This article first appeared in The Edge Malaysia Weekly, on November 9 - November 15, 2015.
BRITISH American Tobacco (M) Bhd has raised the prices of its cigarettes again. This, says the company in a press release, is because the excise duty on cigarettes was increased by more than 40% from Nov 3.
The price hike ranges between 23% and 26%. A 20-stick pack of Dunhill cigarettes now costs RM17 compared with RM13.80 before while BAT’s value-for-money brands like Pall Mall and Peter Stuyvesant are now priced at RM15.50 compared with RM12.30 previously.
The Nov 4 announcement sent BAT’s share price down by almost 2% to RM59.62 on that day while five analysts immediately downgraded the heavyweight stock, one to “neutral” and four to “sell”. Currently, there are 10 “sell”, six “hold” and one “buy” recommendations on BAT, according to Bloomberg data.
CIMB Research says in a note that it is difficult to predict by how much sales will decline because the industry has never seen such a steep hike in excise duty before. This could weigh on investor sentiment for at least a year, it adds.
“We advise investors to switch from tobacco companies to brewers, whose dividend yields are safer. BAT’s dividend yield in FY2016 to FY2017 is now below 5% compared with the brewers’ over 6%. The brewers exhibit clearer earnings visibility,” says the research house, which has a “reduce” call on the stock and a lower target price of RM55.40.
Most analysts are concerned that the cigarette manufacturer’s sales will suffer, although they believe the impact on profit margins will be minimal.
The excise duty on cigarettes was hiked in 2013 (by 14%) and 2014 (by 12%) but BAT (valuation: 1.50; fundamental: 1.35) managed to keep its net profit margin intact at about 18% by raising its selling prices.
Nevertheless, AmResearch says in a report that it does not expect BAT’s margins and net profit to expand significantly after the latest round of tax hikes. But it opines that the 23% to 26% hike is sufficient to counter any potential contraction in total cigarette sales.
“This is in view of the Anti-Profiteering Act [currently in force] and a breakdown of the price increase, which shows that the excise duty-related share of the total price hike is 79%. This is higher than the 42% in 2014 and 47% in 2013 but lower than the 90% in 2010 and 70% in 2009. The ratio of price increase to excise increase has also normalised to 1.3 times from 2.5 times previously,” AmResearch adds.
While shrinking profit margins may not be a concern for the cigarette makers, analysts are in agreement about BAT potentially losing sales to the illegal cigarette market due to the sharp upward revision of its selling prices.
Affin Hwang Research opines that smokers might shift not only towards the illegal market but also e-cigarettes. According to statistics from BAT, the illegal cigarette market accounts for about 33.7% of the tobacco industry despite the government’s efforts to clamp down on it in recent times.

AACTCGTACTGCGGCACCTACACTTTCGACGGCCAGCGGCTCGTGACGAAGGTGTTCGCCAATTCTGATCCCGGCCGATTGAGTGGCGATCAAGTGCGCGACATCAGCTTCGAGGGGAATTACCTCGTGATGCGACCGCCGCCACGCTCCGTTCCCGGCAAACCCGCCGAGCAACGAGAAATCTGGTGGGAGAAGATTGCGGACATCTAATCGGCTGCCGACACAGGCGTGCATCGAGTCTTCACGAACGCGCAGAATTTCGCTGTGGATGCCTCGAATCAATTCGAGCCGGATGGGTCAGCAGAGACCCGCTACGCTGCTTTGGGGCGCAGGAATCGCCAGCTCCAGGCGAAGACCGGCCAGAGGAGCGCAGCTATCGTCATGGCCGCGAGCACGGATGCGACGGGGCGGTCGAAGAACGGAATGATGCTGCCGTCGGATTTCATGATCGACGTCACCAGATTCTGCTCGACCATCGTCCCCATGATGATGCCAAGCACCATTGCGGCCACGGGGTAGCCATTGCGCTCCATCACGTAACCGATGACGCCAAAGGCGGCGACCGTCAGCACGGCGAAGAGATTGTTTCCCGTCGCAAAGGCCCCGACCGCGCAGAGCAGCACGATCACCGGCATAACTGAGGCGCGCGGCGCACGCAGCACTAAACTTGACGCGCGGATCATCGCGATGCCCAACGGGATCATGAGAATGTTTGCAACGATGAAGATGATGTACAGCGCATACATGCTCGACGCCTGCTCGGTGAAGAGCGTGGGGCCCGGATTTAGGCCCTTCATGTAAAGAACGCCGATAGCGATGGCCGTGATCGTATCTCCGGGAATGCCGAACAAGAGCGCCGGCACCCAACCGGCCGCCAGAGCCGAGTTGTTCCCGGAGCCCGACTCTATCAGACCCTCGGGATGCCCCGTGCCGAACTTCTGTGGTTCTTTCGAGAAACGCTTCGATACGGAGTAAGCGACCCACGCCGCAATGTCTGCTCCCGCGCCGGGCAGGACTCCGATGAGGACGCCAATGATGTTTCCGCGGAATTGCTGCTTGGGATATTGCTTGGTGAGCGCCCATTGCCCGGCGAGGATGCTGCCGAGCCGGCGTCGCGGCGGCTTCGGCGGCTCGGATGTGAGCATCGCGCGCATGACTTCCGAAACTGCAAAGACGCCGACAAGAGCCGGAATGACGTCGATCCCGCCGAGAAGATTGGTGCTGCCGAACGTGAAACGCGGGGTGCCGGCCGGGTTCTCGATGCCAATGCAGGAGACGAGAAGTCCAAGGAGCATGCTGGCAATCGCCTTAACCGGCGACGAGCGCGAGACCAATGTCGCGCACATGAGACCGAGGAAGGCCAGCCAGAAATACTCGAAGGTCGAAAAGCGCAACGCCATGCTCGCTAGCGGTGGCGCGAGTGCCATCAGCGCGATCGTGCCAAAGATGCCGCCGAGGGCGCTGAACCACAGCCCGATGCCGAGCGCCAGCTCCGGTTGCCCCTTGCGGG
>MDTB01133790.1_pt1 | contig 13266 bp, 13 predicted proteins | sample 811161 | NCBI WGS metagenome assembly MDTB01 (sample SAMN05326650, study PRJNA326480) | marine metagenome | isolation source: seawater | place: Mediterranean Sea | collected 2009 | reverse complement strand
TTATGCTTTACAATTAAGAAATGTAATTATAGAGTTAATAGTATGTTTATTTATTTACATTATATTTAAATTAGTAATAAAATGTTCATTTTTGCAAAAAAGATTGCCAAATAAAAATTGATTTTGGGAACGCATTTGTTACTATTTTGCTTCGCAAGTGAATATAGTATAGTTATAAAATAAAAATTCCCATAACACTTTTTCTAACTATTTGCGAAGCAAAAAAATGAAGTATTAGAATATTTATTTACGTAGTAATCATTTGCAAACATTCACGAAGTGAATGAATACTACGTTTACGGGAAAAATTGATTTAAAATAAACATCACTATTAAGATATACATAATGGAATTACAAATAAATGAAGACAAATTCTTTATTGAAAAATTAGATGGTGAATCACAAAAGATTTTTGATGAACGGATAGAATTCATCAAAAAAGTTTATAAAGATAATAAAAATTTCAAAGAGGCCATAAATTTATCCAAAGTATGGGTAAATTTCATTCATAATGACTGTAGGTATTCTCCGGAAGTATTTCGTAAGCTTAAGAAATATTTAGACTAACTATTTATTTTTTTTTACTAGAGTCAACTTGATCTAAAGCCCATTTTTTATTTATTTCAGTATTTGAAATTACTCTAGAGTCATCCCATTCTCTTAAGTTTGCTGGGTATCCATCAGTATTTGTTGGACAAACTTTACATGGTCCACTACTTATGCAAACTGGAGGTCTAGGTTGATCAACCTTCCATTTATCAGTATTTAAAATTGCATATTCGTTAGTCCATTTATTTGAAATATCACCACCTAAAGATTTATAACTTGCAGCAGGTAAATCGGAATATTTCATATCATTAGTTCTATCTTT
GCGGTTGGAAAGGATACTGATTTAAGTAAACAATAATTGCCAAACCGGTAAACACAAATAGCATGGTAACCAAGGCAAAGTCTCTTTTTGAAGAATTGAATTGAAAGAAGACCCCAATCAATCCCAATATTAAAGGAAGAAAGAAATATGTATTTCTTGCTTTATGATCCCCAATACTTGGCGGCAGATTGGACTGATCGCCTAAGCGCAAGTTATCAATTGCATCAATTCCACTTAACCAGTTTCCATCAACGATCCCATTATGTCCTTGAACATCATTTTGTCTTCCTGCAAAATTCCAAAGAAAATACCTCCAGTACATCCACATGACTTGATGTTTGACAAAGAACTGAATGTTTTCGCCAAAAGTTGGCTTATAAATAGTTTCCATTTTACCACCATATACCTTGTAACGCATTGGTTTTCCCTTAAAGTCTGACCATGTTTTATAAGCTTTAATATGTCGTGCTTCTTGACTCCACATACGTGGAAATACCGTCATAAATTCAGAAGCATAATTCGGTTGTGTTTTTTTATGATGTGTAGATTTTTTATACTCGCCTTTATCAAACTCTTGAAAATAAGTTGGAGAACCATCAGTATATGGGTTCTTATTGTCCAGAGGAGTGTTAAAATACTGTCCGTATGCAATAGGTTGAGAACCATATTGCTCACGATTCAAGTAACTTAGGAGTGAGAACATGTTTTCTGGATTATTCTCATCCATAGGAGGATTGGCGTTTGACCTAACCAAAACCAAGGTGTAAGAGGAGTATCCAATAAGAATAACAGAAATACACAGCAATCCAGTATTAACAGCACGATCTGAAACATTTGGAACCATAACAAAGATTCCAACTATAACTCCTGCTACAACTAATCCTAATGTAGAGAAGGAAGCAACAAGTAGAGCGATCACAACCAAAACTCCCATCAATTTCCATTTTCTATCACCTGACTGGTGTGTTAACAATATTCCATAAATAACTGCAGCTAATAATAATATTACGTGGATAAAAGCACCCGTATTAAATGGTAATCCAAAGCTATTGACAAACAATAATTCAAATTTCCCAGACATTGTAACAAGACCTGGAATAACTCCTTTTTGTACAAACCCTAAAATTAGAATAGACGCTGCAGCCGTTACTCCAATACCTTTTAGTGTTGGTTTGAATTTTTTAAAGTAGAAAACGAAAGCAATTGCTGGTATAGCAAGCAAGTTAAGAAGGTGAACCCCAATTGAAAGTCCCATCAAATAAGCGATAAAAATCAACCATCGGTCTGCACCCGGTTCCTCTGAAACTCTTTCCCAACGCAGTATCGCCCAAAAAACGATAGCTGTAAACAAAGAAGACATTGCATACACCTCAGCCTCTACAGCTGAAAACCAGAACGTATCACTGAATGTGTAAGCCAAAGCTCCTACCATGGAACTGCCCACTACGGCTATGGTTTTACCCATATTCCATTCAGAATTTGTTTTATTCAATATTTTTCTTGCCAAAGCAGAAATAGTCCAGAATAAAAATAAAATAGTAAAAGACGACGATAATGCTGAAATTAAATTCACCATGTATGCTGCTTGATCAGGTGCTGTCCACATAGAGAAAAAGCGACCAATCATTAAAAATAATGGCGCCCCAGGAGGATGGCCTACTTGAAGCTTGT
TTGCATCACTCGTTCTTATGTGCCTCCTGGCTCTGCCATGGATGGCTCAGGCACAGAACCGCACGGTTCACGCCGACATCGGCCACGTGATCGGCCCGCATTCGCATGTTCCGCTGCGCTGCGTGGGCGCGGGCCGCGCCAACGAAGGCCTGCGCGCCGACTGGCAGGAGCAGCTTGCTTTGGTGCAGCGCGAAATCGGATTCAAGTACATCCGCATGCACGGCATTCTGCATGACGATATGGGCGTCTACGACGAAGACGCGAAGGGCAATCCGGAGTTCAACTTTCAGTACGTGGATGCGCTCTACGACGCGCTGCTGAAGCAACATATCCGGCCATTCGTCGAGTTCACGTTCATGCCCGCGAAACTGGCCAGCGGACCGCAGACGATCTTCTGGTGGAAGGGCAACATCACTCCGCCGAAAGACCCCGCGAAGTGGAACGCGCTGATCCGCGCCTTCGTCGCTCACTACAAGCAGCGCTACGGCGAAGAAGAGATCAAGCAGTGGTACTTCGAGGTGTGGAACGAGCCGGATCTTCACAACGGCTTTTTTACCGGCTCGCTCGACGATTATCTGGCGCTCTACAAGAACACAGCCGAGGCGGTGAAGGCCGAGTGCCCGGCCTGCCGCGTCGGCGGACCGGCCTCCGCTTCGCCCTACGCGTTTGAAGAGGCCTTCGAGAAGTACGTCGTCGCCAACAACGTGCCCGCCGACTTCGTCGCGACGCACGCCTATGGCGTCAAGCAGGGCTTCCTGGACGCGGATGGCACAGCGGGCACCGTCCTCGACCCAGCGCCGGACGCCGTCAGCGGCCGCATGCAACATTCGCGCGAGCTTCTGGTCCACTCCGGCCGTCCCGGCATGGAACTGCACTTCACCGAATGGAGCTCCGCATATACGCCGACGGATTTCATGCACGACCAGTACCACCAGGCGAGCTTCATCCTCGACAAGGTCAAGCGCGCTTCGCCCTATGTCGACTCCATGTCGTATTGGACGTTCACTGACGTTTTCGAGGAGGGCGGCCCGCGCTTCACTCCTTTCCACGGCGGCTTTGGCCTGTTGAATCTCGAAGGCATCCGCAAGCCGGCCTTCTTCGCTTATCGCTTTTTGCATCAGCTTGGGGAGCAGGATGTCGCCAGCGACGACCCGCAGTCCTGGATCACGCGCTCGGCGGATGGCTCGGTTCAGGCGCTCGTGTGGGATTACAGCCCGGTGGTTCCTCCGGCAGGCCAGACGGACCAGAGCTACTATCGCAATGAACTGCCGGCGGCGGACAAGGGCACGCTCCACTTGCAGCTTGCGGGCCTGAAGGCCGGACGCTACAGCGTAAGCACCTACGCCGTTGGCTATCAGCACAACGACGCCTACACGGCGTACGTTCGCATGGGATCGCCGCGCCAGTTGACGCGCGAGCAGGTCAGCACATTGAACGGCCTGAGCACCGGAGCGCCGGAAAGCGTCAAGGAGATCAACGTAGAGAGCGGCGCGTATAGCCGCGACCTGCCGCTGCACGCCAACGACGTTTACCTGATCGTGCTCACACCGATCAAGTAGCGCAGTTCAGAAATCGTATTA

MIDF Research, meanwhile, says historical trends show that a drop in sales due to a price hike is usually followed by a rebound after two to three months. But it warns that things could prove difficult for BAT this time around, given the potential threat from vaping, which is gaining in popularity, while illegal cigarettes continue to be widely available.
“In view of the massive rise in cigarette prices, there is a strong likelihood that some smokers might switch to a cheaper brand or illicit cigarettes or shift to vaping, which is now seen as cheaper than smoking conventional cigarettes.”
The research house has revised BAT’s earnings for FY2015 and FY2016 downwards by 4% and 5.1%.
In its third quarter ended Sept 30, BAT’s revenue declined 4% from a year ago to RM1.16 billion while net profit rose 6.4% to RM256.1 million.
The company announced that as at Sept 30, domestic sales had contracted 10% from a year ago. However, this is an industry-wide issue. Statistics show that the total industry volume of legal cigarettes has been shrinking over the last three years. From 13.57 billion sticks in 2012, volume had dropped to 12.18 billion sticks as at the end of 2014.
Interestingly, BAT’s share price rose steadily despite the excise duty hikes in the last two years. It climbed from RM54 in early 2013 to a new peak of RM70 in December last year. Some attributed the upward trend to the quantitative easing in the US that resulted in ample liquidity flowing into Asian markets searching for good yields, and BAT was one such choice.
With the latest gargantuan rise in excise duty, BAT’s shareholders may wonder if the cigarette manufacturer can sustain its generous dividend payments.